Snohomish County explores buying Oso mudslide properties

OSO — People who own land damaged by the March 22 mudslide started receiving letters last week from Snohomish County gauging their interest in buyouts.

The approximately 80 letters the county mailed last week include no formal offer but ask owners whether they would be willing to sell. The letters are intended to help with applications for federal grants, said Gary Haakenson, the county manager tasked with overseeing post-mudslide recovery.

“We have sent them out to people who were impacted by the slide, people who were impacted by flooding and (people) who we suspect may be impacted by future flooding,” Haakenson said.

The mudslide sent debris over a square-mile area, killing 43 people and leveling about 40 homes. The slide blocked the North Fork Stillaguamish River, flooding property to the east and altering who’s in danger from future floods.

The county wants to gauge interest in buyouts as part of the application process for hazard grants from the Federal Emergency Management Agency. The program is open to state, local and tribal governments after a major disaster declaration.

At this point, the county hasn’t said how much it would be prepared to pay. If FEMA dollars materialize, the county would set aside acquired properties as open space, Haakenson said.

The county promises it won’t use eminent domain if people are unwilling to sell.

“It doesn’t commit anybody to anything,” Haakenson said. “It allows us to go to FEMA and say, ‘This is the level of participation we would expect.’ In other words, if you don’t want to participate, we’re not going to take it away from you.”

For anyone who opts not to sell, it’s unclear what future use they might get from their property.

The County Council has discussed more restrictive land-use regulations near landslide danger zones. A hearing is scheduled at 10:30 a.m. Wednesday in council chambers.

Separately, county officials have initiated conversations about a permanent memorial at the site.

“First and foremost, this starts with the family members who have lost people, who have lost loved ones,” county parks director Tom Teigen said. “It’s going to be a long-term process. This is definitely going to take a significant amount of time and it’s going to go at the pace that they dictate.”

County parks officials are looking to other communities that have undertaken public memorials after large-scale tragedies. They include a memorial to the 1999 mass shootings at Colorado’s Columbine High School, and one in Rapid City, South Dakota, where a park honors 238 people who died in a 1972 flood.

The state Department of Transportation has moved ahead with plans to rebuild Highway 530 by the end of October. State and county officials hosted community meetings about the work this week in Darrington and Arlington. Another meeting is scheduled from 7 to 9 p.m. Thursday at Oso Community Chapel, 22318 Highway 530.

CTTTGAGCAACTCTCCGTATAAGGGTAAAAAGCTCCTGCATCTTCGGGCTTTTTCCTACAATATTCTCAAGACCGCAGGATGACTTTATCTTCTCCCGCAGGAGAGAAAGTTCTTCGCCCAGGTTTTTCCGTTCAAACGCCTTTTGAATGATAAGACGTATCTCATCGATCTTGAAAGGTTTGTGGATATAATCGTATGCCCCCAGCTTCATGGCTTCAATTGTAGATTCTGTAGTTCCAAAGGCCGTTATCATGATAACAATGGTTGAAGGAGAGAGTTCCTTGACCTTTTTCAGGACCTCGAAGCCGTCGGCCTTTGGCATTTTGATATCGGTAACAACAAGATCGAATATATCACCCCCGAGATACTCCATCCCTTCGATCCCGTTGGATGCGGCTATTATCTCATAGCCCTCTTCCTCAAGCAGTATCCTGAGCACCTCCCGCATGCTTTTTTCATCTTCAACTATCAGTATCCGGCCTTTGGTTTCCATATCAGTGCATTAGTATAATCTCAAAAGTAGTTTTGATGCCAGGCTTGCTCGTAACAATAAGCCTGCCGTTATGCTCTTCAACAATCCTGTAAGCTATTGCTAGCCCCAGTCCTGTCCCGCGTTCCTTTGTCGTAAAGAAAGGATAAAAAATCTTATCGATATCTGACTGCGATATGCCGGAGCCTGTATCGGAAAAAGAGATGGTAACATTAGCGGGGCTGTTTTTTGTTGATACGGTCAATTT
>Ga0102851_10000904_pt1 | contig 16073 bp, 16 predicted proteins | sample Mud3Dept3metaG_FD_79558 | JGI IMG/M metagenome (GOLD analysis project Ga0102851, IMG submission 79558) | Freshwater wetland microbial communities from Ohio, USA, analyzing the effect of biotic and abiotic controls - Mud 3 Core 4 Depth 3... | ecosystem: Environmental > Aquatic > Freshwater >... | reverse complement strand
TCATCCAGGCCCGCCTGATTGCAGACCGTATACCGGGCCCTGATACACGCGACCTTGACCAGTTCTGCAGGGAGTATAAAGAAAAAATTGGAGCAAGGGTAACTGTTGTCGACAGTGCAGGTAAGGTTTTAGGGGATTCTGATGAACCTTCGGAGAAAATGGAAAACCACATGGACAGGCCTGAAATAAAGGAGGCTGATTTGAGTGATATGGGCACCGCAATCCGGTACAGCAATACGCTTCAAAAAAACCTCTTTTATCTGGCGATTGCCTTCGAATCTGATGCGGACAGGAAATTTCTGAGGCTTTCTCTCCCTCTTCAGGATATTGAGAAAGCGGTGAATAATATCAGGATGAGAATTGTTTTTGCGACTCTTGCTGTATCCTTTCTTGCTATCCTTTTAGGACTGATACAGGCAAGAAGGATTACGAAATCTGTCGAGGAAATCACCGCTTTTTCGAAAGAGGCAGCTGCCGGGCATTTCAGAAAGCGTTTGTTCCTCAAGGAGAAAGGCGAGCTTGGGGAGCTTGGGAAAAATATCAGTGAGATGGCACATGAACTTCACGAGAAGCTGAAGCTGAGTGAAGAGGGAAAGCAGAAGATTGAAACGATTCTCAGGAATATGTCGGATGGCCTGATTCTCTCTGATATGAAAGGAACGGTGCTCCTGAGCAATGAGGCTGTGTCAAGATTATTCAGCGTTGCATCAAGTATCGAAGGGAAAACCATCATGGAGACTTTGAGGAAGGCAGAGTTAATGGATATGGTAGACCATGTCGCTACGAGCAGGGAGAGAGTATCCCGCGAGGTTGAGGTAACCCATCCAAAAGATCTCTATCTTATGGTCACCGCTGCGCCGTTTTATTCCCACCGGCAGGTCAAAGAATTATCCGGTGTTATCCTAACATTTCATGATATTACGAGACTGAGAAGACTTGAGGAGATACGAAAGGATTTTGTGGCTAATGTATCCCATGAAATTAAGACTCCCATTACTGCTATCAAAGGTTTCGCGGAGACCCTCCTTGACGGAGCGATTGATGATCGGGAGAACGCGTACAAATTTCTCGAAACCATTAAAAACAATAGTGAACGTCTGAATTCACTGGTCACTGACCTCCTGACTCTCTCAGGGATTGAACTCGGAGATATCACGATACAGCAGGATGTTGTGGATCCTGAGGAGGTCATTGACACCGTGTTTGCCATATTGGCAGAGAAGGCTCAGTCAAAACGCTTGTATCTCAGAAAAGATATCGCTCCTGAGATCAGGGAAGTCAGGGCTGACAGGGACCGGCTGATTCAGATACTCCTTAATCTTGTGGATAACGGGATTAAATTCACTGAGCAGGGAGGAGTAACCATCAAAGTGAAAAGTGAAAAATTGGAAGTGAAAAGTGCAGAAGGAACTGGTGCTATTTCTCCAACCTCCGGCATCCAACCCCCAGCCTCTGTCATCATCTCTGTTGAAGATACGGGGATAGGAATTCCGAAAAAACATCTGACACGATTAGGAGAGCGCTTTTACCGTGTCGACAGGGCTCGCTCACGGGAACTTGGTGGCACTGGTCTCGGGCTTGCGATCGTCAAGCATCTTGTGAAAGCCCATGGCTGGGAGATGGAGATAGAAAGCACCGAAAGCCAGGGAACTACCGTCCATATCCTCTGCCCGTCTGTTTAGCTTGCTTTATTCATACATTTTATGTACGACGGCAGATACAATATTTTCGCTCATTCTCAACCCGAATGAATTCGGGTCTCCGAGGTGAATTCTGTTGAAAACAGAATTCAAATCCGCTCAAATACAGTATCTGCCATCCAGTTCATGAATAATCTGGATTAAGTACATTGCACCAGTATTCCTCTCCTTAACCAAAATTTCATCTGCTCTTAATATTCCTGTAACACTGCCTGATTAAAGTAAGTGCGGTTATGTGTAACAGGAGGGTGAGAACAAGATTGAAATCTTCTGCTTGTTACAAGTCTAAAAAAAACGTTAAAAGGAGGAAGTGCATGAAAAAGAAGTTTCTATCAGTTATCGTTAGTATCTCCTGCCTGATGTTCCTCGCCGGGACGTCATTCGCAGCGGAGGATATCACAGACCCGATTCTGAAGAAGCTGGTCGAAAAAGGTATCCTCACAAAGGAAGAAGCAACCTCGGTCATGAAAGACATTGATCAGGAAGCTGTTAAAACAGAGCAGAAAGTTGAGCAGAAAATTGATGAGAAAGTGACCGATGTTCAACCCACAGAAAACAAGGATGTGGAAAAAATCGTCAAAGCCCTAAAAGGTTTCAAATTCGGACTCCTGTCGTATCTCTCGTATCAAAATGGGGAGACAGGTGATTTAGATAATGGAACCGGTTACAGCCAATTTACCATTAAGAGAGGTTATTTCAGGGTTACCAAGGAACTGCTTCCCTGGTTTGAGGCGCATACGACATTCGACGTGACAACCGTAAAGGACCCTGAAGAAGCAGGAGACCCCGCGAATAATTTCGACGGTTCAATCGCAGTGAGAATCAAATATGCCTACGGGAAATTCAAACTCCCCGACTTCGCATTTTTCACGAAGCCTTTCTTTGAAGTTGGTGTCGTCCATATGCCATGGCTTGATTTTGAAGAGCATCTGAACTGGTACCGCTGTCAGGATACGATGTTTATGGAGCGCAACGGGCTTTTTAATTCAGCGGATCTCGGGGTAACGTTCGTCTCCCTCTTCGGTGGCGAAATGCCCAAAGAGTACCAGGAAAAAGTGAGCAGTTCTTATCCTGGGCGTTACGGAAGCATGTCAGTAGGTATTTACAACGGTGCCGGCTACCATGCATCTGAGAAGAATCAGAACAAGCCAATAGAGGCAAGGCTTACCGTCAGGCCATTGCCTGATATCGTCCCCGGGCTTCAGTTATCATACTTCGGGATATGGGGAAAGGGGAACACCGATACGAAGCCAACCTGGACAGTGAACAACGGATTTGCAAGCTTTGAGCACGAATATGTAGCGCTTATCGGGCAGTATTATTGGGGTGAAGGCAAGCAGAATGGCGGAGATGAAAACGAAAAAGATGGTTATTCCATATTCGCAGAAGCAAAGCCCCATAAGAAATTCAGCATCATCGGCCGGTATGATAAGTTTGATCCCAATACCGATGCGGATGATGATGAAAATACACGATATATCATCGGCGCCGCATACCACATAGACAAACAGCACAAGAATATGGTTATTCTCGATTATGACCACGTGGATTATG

Noah Haglund: 425-339-3465, nhaglund@heraldnet.com.

More in Local News

Designed for special emergencies, texting 911 widely misused

The majority of texts dispatchers receive are better handled by calling, a SNOPAC official says.

Signs show the rates for using the express toll lanes for traffic headed southbound on Interstate 405, Tuesday, Feb. 16, 2016, in Bothell, Wash. Gov. Jay Inslee announced plans Tuesday to try to decrease congestion on I-405 in answer to commuter complaints that the new express lane tolling system is making traffic worse. The governor said he would not be shutting down the tolling system as some people have called for. But the state transportation department is making plans to add new northbound general purpose lanes to ease some of the congestion and also plan to make it easier to move into and out of the express lanes. (AP Photo/Elaine Thompson)
After a 2-year trial, are I-405’s toll lanes here to stay?

Lawmakers will decide whether to keep them or end the experiment and try something else.

Weary drivers using toll lanes say they have little choice

Congestion continues to be a tedious reality for commuters on I-405, which is as clogged as ever.

Arlington woman dies 4 days after Marysville crash

She was on the northbound onramp from Fourth Street to I-5 when her pickup hit a tree and fence.

Council passes six-month moratorium on safe injection sites

Proposal by County Councilman Nate Nehring passed unanimously.

Terrace woman held following collision in Everett

The three occupants in vehicle were transported to a local hospital in serious condition.

Information sought on drive-by shooting in Everett

Debris from an apparent crash, evidence of gunfire found in the 2800 block of California Street.

Longboarders from near and far hit the trail in Arlington

The Centennial Sk8 Festival was serious competition for some and just for fun for others.

Everett’s lawsuit against maker of OxyContin can proceed

Purdue Pharma says it’s not liable for the impacts of opioid addiction and wanted the case tossed.

Most Read